Thursday, 28 January 2016

CFP: NAVSA 2016, 'Social Victorians', Phoenix, AZ (2-5 November 2016) [Deadline 1 February 2016]

Social Victorians
November 2-5, 2016
Sheraton Phoenix Downtown Hotel, Phoenix, AZ

Keynote Speakers:
Gowan Dawson, University of Leicester,Caroline Levine, University of Wisconsin-Madison, and a panel commemorating the anniversary of Steven Marcus’s The Other Victorians

The Conference Committee for the 2016 annual NAVSA conference invites proposals for papers and panels on the subject of Social Victorians.

What does it mean to speak of the social in the Victorian era? In what ways were the Victorians social, antisocial, or both at once? What definitions of sociability circulated during the period, and through which structures? What models of sociability vyed, prevailed, and emerged? Topics might include:

Social frameworks and models
Kinship, familial and personal relationships (e.g., friendship, courtship, marriage)
Religion and the social
Social class/economic class and the mingling of classes
Regional, national, and cosmopolitan concepts of sociability
Comparative, revisionary, and colonial forms of the social

Empire as a social or anti-social force
The social in “other” cultures
The transcultural social
Social traditions, rituals, events, displays, and gatherings

Holidays and birthdays
Illness, death, funerals, and practices of mourning and remembrance
International exhibitions as social and socializing sites
Problematic and contested concepts of the social

Antisocial behaviors (e.g., neglect, abuse)
The criminal, deviant, revolutionary, unladylike/unmanly, and un-English
Paranoia, agoraphobia, xenophobia, and social anxiety
Social networks and organizations

Archiving/digitizing as a social form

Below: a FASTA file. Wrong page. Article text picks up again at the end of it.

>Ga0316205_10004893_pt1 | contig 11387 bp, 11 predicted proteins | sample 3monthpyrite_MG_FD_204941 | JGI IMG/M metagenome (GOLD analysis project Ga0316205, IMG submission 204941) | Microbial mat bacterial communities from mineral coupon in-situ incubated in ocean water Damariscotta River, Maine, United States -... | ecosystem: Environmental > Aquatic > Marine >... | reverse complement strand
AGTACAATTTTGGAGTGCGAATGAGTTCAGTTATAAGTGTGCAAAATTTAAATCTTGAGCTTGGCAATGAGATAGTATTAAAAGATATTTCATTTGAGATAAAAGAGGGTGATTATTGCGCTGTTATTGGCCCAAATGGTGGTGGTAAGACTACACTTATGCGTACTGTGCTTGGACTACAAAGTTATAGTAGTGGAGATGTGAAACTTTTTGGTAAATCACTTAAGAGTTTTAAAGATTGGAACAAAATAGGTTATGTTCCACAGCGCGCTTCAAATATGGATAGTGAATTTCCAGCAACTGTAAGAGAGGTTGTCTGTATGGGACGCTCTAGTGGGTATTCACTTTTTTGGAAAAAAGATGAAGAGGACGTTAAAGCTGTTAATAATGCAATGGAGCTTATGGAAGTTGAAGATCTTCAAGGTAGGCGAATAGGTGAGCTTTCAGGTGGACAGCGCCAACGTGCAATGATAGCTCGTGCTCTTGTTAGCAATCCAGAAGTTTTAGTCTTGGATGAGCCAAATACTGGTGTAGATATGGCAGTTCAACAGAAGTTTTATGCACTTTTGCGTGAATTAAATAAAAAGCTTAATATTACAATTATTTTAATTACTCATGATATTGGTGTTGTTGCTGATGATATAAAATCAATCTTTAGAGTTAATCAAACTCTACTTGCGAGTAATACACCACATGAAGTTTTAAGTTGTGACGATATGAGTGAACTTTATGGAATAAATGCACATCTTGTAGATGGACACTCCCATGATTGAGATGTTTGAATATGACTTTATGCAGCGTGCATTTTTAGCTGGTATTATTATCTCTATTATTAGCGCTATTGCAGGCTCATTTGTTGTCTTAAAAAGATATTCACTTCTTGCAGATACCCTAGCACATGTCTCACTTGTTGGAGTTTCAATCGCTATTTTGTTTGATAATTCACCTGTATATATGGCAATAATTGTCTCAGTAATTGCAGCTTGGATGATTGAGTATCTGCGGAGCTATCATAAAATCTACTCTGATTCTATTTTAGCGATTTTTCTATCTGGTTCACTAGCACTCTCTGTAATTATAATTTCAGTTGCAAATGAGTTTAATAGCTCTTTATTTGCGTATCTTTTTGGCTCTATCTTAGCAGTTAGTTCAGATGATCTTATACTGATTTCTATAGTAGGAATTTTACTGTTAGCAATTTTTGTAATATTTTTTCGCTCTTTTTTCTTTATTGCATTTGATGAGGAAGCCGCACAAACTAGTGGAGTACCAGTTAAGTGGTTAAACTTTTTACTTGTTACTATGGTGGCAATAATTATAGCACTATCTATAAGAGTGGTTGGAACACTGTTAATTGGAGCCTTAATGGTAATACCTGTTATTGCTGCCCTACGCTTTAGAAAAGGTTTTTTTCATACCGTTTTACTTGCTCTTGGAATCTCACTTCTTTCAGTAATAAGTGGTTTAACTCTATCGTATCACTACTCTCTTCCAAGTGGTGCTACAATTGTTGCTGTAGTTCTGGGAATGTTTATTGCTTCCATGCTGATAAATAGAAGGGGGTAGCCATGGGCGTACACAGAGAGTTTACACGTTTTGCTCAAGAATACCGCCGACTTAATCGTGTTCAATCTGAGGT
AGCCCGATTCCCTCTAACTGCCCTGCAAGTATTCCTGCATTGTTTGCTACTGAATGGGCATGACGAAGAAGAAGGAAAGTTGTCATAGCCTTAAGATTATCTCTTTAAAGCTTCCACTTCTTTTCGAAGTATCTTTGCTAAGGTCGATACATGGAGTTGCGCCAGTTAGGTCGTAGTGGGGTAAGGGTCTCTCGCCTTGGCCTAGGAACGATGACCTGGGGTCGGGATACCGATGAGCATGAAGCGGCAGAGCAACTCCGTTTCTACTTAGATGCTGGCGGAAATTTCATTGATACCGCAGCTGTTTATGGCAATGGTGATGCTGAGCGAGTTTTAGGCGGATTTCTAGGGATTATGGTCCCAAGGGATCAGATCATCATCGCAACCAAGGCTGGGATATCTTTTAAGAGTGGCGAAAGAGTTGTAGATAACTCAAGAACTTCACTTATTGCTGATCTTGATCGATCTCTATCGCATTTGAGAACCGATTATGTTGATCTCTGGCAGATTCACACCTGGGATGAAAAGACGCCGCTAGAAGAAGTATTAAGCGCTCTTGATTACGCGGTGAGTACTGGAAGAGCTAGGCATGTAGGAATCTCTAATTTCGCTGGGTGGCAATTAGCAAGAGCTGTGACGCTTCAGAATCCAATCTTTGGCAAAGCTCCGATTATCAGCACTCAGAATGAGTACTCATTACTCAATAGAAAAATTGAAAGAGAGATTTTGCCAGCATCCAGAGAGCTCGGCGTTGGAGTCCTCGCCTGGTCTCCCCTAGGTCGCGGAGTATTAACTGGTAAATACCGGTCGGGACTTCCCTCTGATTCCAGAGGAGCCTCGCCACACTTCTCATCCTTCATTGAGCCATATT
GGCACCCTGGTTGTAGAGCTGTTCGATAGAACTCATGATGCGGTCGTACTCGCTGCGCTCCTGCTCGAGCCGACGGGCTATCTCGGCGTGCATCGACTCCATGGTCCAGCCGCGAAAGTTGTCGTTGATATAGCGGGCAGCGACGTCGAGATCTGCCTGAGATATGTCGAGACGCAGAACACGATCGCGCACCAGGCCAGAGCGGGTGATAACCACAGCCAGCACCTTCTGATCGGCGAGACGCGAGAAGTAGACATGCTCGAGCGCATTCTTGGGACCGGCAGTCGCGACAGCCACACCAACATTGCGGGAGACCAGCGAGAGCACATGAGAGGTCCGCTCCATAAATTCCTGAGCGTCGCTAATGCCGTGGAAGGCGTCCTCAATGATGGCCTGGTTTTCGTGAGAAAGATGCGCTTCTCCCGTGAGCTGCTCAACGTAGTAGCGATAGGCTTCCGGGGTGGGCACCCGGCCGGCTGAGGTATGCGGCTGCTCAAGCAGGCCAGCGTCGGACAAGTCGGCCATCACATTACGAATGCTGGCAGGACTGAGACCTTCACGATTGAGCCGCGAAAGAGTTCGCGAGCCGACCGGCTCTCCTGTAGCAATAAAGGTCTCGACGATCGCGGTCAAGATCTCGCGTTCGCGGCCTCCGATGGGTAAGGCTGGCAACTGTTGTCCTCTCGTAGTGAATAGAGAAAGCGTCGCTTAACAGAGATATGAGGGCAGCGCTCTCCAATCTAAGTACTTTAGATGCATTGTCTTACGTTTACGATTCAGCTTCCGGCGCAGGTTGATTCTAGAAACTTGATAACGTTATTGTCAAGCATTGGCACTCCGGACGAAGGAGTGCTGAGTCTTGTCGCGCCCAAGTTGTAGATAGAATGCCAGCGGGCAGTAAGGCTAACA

Academic, scientific, professional, social clubs, societies, organizations, political parties, and advocacy
Social discipline, control, and punishment

Familial models of empire (e.g., mother country)
Restrictions, modifications, and surveillance of the social (e.g., through government, policing, penal system)
Explicit directions for sociability (e.g., etiquette manuals, signs/notices, finishing schools)
Implicit social instruction (e.g., education, legal system, media)
Bans, erasures, gaps, and silences on alternate social forms
Non-human social relations, interactions, and exchange

Sociable objects (and the human)
Sociable non-human animals (exclusive and inclusive of human animals)
Social spaces (e.g., drawing rooms, ballrooms, parks, hotel lobbies, museums, galleries, exhibitions, lecture halls, advertising, the press)
Social ephemera (e.g., visiting cards, menus, invitations)
Art as a social form

Collaboration, editing, publishing, and marketing
Reading and writing practices
The socializing function of the arts, arts criticism, art displays, and spectating (e.g., exhibitions, performances)
Visual, aural, and literary depictions of socialization and marginalization

The deadline for paper and panel submissions is February 1, 2016. For individual papers, submit 250-word paper proposals, along with a one-page CV. For entire panels, submit the above for each paper, as well as a one-page summary of the panel.

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